Tuesday, September 2, 2014

“Water for Elephants” with Reese Witherspoon and Christoph Waltz (2011)

Beautiful cinematography and a wonderful screenplay make this film a sensual experience to watch. The film begins with Hal Holbrook; who plays the main character of Jacob as an old man; talking to a younger man who runs a circus. He is obviously “missing” from his nursing home and has a tale to tell. The younger man decides to listen and the film dissolves into a flashback, where it will remain for the entire film.

The young Jacob; played by Robert Pattinson; is unable to complete his education at Cornell, where he was studying to be a veterinarian. While riding the railroads during the early days of the Great Depression he meets some men who introduce him to life working odd jobs at a circus. The star attraction of this circus is a beautiful woman named Marlena; played by Reese Witherspoon; who rides an equally beautiful white stallion. Jacob is taken with both the woman and the animal.

Marlena is married to the owner of the struggling circus, a man named August; played by Christoph Waltz; who is always looking for another way to make his circus unique; and profitable. His relationship with his wife is odd and he seems to be lost in his own dreams and fantasies. Marlena is clearly unhappy.

When Jacob notices that the horse is not well he finds himself at odds with Marlena; who thinks she knows more than he does about her horse; and August, who is insanely jealous and controlling. When Jacob tells them that he is a veterinarian he is given the job of taking care of the horse and restoring it to health.

Realizing that the horse is in great pain and will never recover, Jacob puts him down with Marlena’s consent. This infuriates August who tries to kill Jacob over the incident. But soon he has his sights set on an elephant named Rosie as a way to make his show turn a profit. Accordingly he places Jacob in charge of the animal.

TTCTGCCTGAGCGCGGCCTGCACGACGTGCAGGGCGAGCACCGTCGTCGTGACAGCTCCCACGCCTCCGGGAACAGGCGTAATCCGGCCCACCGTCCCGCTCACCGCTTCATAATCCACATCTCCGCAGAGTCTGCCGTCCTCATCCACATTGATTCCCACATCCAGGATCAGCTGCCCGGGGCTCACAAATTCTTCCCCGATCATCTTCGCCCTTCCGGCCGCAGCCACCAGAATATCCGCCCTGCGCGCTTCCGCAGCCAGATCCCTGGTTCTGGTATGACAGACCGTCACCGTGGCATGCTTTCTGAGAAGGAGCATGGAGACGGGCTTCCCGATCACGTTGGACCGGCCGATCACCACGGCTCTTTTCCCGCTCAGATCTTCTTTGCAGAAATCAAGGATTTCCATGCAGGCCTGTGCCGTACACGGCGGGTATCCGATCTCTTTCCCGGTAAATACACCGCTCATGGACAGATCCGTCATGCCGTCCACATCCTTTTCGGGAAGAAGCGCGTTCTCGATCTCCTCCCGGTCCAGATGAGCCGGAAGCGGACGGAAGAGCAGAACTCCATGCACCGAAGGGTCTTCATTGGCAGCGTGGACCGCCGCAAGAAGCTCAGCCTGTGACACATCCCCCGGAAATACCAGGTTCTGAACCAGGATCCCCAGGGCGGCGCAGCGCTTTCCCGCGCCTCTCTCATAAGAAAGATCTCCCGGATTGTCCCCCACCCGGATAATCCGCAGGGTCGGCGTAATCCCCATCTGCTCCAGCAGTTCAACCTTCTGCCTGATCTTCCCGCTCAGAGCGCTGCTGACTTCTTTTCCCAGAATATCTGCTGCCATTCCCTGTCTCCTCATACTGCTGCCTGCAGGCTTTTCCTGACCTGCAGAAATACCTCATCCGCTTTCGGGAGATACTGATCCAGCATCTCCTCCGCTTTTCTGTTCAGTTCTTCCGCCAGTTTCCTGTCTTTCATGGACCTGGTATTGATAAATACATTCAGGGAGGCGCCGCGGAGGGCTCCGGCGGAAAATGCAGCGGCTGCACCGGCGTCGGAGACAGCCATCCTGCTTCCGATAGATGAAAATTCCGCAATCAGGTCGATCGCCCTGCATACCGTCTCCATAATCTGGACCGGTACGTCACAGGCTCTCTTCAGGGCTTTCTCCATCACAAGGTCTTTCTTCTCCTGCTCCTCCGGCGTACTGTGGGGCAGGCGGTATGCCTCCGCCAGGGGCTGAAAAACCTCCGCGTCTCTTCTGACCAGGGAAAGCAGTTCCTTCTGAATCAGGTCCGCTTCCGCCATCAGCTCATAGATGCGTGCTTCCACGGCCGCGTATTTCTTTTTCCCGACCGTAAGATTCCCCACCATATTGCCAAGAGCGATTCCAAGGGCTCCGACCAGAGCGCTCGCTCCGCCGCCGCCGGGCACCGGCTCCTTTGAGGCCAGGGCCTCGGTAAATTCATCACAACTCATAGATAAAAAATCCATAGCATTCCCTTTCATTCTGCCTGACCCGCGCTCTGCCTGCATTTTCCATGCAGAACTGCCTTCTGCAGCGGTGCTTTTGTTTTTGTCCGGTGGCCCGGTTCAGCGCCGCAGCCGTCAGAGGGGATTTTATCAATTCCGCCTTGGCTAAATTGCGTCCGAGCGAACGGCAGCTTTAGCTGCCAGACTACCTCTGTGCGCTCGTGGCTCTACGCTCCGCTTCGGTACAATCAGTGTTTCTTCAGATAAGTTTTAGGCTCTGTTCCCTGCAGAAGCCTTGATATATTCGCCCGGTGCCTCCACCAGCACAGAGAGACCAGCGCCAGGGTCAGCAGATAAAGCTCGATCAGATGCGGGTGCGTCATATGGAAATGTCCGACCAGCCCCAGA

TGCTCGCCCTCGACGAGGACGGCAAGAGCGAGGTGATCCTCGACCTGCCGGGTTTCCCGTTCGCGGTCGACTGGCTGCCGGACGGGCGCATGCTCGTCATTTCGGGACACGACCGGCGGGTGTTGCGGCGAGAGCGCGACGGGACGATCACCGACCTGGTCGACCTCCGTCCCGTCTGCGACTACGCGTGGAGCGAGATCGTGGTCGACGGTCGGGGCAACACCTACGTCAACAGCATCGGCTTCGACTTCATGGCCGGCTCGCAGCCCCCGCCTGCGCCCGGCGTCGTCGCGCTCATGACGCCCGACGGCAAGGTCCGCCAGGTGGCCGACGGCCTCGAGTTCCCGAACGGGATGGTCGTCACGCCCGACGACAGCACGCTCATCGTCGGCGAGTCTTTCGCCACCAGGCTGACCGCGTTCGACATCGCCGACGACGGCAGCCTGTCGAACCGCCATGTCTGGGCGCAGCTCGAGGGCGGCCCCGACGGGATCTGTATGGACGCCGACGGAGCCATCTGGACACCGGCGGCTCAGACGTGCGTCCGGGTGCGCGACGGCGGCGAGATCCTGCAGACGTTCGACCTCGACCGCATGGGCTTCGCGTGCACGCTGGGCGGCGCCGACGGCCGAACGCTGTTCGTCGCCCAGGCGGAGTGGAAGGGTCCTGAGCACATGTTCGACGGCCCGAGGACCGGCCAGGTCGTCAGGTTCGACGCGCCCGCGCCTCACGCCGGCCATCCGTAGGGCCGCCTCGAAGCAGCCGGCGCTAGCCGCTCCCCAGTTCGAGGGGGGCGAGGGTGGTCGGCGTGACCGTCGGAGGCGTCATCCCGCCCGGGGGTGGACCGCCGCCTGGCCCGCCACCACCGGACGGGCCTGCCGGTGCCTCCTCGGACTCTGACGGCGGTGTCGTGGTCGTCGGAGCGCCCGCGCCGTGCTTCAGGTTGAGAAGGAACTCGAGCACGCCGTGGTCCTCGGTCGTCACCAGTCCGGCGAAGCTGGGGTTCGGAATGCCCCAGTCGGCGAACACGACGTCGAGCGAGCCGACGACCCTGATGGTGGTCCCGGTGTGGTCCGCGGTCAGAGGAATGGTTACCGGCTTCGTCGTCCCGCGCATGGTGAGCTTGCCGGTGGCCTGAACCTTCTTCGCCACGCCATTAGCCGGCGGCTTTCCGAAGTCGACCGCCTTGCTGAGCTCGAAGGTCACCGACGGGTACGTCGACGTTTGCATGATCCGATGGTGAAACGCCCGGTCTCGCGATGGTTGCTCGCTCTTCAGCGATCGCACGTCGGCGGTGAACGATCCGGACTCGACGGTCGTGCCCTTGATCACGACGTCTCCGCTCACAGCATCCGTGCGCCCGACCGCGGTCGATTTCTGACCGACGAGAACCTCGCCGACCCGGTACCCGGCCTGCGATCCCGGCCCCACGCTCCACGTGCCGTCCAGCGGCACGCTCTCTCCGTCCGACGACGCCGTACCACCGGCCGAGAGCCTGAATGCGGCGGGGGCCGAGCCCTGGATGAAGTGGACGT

When the elephant seems not to be able to learn any tricks August becomes enraged, beating the elephant within an inch of its life. The carny’s and roustabouts all pitch in and help Jacob bring the elephant back to health. But they must come up with a way to keep August from hurting Rosie again.  During this time Jacob and Marlena become very close; verging on the edge of a romantic relationship. August senses this and takes his rage out on Rosie as well as Jacob.

While tending to Rosie Jacob discovers that the elephant used to belong to a Hungarian circus and has been trained in that language. With the help of his fellow workers he is able to turn Rosie back into the class act she once was. This further fuels August’s anger and sets up a confrontation with Marlena.

To find out what happens you’ll have to see the film. Suffice to say the film ends with Hal Holbrook finishing the tale he began, leaving his one man audience flabbergasted enough to offer the old man a job in the circus.

Based on Sara Gruen’s bestselling book of the same name, this film with keep you in your seat waiting to see how it all turns out for Rosie, Jacob and Marlena as they navigate the three rivers of life, love and loyalty. Beautifully directed and filmed this is a movie you will want to watch more than once.

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